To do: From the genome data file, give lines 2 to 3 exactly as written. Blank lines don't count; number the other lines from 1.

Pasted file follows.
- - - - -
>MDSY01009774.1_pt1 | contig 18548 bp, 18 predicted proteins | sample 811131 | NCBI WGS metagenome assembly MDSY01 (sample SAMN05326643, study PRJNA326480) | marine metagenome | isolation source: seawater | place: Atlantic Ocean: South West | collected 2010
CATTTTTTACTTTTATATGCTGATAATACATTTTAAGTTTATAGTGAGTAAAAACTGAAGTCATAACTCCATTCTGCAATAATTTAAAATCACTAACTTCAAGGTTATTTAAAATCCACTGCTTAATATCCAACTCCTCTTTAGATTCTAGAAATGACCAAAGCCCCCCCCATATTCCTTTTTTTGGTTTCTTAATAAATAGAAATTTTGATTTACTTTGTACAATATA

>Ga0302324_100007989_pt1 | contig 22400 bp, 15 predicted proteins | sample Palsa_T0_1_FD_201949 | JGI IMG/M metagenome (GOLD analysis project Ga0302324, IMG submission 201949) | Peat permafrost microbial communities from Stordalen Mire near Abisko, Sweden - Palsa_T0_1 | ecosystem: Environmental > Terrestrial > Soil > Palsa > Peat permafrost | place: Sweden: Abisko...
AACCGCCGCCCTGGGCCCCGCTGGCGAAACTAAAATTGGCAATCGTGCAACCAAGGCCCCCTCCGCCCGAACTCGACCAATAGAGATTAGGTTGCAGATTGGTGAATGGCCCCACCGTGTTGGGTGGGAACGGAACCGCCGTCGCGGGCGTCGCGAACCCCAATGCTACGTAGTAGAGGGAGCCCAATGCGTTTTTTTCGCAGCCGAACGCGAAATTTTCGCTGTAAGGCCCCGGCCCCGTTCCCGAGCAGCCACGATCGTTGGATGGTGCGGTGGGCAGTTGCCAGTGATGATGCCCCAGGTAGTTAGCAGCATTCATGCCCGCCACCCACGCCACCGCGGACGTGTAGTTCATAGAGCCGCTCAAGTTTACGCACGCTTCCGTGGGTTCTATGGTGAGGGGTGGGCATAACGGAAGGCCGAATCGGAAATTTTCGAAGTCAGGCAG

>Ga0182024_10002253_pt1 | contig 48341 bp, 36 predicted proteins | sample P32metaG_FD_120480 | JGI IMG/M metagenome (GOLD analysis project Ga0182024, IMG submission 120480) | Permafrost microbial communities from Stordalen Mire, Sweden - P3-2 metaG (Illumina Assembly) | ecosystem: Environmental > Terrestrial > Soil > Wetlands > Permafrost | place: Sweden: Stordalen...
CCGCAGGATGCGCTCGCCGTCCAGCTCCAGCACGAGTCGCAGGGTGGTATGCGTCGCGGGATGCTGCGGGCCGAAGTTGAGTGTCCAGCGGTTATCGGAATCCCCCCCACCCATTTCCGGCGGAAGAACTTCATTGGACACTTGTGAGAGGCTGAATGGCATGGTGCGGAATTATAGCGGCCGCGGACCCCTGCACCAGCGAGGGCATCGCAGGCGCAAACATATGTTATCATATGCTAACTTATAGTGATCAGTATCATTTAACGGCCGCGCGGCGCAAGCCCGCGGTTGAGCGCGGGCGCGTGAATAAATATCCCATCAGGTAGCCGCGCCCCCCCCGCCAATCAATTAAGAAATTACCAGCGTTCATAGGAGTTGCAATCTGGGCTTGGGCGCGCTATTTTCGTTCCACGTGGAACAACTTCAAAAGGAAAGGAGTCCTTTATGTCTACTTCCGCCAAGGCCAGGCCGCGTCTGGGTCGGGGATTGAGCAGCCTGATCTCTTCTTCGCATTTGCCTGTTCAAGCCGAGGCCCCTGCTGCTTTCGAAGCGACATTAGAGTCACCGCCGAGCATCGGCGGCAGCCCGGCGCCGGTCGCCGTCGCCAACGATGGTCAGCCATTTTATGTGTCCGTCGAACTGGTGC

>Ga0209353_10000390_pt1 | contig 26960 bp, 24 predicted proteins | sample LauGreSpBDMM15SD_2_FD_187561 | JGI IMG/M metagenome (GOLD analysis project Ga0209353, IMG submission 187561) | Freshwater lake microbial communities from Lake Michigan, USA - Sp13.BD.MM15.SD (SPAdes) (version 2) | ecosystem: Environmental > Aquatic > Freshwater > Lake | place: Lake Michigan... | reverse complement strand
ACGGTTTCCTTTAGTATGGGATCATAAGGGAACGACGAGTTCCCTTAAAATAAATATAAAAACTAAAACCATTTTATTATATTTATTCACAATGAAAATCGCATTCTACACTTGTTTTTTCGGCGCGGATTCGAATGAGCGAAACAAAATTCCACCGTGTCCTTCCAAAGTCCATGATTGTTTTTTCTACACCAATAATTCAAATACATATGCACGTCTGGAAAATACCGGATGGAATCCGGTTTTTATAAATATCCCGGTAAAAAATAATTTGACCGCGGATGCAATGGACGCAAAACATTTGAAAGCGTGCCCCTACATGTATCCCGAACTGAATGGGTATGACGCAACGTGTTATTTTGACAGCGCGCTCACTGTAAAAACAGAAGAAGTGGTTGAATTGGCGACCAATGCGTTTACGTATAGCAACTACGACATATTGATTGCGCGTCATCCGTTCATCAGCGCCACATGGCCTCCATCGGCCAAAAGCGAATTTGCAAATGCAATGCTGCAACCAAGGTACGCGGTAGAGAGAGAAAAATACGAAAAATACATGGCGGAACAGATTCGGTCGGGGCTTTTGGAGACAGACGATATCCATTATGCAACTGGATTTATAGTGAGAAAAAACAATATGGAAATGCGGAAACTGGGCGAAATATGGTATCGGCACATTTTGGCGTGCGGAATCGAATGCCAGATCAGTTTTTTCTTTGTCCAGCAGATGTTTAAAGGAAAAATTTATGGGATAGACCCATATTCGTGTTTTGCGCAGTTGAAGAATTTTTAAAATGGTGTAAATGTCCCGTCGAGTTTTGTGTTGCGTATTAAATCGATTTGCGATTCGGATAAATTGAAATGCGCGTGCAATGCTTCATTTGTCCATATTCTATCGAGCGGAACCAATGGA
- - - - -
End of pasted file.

CATTTTTTACTTTTATATGCTGATAATACATTTTAAGTTTATAGTGAGTAAAAACTGAAGTCATAACTCCATTCTGCAATAATTTAAAATCACTAACTTCAAGGTTATTTAAAATCCACTGCTTAATATCCAACTCCTCTTTAGATTCTAGAAATGACCAAAGCCCCCCCCATATTCCTTTTTTTGGTTTCTTAATAAATAGAAATTTTGATTTACTTTGTACAATATA

>Ga0302324_100007989_pt1 | contig 22400 bp, 15 predicted proteins | sample Palsa_T0_1_FD_201949 | JGI IMG/M metagenome (GOLD analysis project Ga0302324, IMG submission 201949) | Peat permafrost microbial communities from Stordalen Mire near Abisko, Sweden - Palsa_T0_1 | ecosystem: Environmental > Terrestrial > Soil > Palsa > Peat permafrost | place: Sweden: Abisko...